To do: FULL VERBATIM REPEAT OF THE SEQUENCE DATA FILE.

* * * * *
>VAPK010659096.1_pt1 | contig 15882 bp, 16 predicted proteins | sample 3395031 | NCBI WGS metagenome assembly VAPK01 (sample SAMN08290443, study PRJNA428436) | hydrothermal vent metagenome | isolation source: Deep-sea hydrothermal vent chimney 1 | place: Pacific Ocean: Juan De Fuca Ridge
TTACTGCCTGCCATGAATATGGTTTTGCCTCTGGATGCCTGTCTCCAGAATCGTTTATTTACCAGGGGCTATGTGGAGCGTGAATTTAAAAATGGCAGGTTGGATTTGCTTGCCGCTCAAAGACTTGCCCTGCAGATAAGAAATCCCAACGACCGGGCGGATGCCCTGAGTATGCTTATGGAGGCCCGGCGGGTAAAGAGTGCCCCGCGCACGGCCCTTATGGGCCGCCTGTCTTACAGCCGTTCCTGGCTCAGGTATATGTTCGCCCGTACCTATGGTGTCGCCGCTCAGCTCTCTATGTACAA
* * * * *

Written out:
>VAPK010659096.1_pt1 | contig 15882 bp, 16 predicted proteins | sample 3395031 | NCBI WGS metagenome assembly VAPK01 (sample SAMN08290443, study PRJNA428436) | hydrothermal vent metagenome | isolation source: Deep-sea hydrothermal vent chimney 1 | place: Pacific Ocean: Juan De Fuca Ridge
TTACTGCCTGCCATGAATATGGTTTTGCCTCTGGATGCCTGTCTCCAGAATCGTTTATTTACCAGGGGCTATGTGGAGCGTGAATTTAAAAATGGCAGGTTGGATTTGCTTGCCGCTCAAAGACTTGCCCTGCAGATAAGAAATCCCAACGACCGGGCGGATGCCCTGAGTATGCTTATGGAGGCCCGGCGGGTAAAGAGTGCCCCGCGCACGGCCCTTATGGGCCGCCTGTCTTACAGCCGTTCCTGGCTCAGGTATATGTTCGCCCGTACCTATGGTGTCGCCGCTCAGCTCTCTATGTACAA